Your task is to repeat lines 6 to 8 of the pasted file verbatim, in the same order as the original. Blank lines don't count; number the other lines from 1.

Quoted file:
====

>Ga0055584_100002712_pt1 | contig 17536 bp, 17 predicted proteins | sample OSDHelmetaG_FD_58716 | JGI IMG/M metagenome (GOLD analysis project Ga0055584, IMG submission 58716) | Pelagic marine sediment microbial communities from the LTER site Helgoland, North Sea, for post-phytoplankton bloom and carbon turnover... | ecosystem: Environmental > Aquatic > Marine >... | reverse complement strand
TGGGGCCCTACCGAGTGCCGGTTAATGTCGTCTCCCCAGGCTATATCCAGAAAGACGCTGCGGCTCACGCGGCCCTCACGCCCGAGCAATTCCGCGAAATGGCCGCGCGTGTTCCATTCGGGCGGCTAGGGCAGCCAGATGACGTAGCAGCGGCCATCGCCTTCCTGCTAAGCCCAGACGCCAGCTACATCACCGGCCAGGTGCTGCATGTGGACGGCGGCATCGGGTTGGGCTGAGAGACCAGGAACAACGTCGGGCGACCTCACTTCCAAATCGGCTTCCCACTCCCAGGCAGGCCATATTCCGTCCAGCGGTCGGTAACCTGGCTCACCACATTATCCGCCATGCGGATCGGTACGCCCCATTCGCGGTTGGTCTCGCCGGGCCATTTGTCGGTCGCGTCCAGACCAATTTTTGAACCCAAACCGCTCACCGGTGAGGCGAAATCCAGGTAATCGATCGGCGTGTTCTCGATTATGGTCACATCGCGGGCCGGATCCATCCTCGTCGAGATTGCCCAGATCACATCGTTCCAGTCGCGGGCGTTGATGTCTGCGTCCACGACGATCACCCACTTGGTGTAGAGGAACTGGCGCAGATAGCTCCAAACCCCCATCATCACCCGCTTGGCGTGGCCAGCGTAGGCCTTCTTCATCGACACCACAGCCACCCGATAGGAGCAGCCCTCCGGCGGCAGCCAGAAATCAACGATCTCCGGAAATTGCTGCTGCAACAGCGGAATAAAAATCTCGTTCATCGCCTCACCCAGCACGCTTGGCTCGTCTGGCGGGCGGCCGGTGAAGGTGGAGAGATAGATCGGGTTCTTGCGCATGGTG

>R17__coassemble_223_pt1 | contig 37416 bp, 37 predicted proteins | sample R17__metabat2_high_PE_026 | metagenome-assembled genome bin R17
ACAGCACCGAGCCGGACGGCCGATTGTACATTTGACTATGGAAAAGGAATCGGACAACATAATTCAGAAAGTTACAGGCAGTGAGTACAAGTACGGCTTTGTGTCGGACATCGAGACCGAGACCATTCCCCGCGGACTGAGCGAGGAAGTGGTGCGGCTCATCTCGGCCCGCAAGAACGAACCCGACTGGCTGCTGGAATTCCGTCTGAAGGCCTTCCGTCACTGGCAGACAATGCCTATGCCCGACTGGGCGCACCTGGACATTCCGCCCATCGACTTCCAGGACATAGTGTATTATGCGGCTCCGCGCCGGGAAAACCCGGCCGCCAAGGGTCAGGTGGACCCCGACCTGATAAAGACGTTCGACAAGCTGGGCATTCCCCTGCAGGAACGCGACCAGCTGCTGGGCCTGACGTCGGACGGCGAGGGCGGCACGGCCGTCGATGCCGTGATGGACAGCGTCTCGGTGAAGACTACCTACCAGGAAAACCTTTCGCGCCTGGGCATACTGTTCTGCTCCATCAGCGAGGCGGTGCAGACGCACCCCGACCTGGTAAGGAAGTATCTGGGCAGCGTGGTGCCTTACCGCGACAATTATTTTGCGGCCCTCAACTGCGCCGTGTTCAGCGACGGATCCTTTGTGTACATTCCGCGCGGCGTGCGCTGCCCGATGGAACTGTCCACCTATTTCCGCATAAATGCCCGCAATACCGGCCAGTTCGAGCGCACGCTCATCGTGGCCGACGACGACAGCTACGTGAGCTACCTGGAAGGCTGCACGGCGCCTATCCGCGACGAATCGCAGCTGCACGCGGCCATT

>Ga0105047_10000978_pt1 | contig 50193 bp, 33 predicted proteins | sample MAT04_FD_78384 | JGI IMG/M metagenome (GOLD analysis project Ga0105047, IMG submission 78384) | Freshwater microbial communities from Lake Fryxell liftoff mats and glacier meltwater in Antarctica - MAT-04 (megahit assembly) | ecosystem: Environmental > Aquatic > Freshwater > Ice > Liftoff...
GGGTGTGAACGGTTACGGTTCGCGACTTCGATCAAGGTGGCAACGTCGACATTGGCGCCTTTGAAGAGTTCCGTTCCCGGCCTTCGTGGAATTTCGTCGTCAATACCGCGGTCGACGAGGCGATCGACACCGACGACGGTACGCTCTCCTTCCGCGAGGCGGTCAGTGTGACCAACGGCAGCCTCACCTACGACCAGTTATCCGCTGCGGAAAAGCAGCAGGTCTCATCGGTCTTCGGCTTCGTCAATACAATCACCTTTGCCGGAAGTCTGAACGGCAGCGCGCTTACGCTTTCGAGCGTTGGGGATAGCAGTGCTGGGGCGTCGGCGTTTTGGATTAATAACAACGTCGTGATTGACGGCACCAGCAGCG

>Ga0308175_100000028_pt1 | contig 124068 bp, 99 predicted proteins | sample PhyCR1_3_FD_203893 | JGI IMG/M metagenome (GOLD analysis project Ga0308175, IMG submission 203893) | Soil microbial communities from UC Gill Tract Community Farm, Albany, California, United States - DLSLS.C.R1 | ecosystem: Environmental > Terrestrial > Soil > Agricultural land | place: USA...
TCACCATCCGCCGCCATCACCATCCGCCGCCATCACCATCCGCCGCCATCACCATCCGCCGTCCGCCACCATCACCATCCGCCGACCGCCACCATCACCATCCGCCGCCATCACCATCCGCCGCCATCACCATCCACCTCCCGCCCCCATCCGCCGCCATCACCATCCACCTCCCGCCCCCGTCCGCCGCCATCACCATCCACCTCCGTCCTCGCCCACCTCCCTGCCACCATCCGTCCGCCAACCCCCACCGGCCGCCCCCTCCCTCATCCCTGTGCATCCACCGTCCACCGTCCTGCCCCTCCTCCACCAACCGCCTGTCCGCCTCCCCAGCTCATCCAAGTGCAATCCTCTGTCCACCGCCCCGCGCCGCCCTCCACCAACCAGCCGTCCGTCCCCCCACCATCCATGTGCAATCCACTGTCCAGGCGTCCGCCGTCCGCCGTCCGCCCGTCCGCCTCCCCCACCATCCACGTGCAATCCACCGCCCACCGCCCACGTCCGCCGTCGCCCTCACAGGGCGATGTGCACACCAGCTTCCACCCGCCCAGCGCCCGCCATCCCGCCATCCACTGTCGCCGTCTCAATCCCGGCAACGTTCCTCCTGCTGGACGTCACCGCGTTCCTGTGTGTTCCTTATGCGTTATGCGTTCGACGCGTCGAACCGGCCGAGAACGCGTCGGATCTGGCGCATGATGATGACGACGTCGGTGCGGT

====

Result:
GGGTGTGAACGGTTACGGTTCGCGACTTCGATCAAGGTGGCAACGTCGACATTGGCGCCTTTGAAGAGTTCCGTTCCCGGCCTTCGTGGAATTTCGTCGTCAATACCGCGGTCGACGAGGCGATCGACACCGACGACGGTACGCTCTCCTTCCGCGAGGCGGTCAGTGTGACCAACGGCAGCCTCACCTACGACCAGTTATCCGCTGCGGAAAAGCAGCAGGTCTCATCGGTCTTCGGCTTCGTCAATACAATCACCTTTGCCGGAAGTCTGAACGGCAGCGCGCTTACGCTTTCGAGCGTTGGGGATAGCAGTGCTGGGGCGTCGGCGTTTTGGATTAATAACAACGTCGTGATTGACGGCACCAGCAGCG

>Ga0308175_100000028_pt1 | contig 124068 bp, 99 predicted proteins | sample PhyCR1_3_FD_203893 | JGI IMG/M metagenome (GOLD analysis project Ga0308175, IMG submission 203893) | Soil microbial communities from UC Gill Tract Community Farm, Albany, California, United States - DLSLS.C.R1 | ecosystem: Environmental > Terrestrial > Soil > Agricultural land | place: USA...
TCACCATCCGCCGCCATCACCATCCGCCGCCATCACCATCCGCCGCCATCACCATCCGCCGTCCGCCACCATCACCATCCGCCGACCGCCACCATCACCATCCGCCGCCATCACCATCCGCCGCCATCACCATCCACCTCCCGCCCCCATCCGCCGCCATCACCATCCACCTCCCGCCCCCGTCCGCCGCCATCACCATCCACCTCCGTCCTCGCCCACCTCCCTGCCACCATCCGTCCGCCAACCCCCACCGGCCGCCCCCTCCCTCATCCCTGTGCATCCACCGTCCACCGTCCTGCCCCTCCTCCACCAACCGCCTGTCCGCCTCCCCAGCTCATCCAAGTGCAATCCTCTGTCCACCGCCCCGCGCCGCCCTCCACCAACCAGCCGTCCGTCCCCCCACCATCCATGTGCAATCCACTGTCCAGGCGTCCGCCGTCCGCCGTCCGCCCGTCCGCCTCCCCCACCATCCACGTGCAATCCACCGCCCACCGCCCACGTCCGCCGTCGCCCTCACAGGGCGATGTGCACACCAGCTTCCACCCGCCCAGCGCCCGCCATCCCGCCATCCACTGTCGCCGTCTCAATCCCGGCAACGTTCCTCCTGCTGGACGTCACCGCGTTCCTGTGTGTTCCTTATGCGTTATGCGTTCGACGCGTCGAACCGGCCGAGAACGCGTCGGATCTGGCGCATGATGATGACGACGTCGGTGCGGT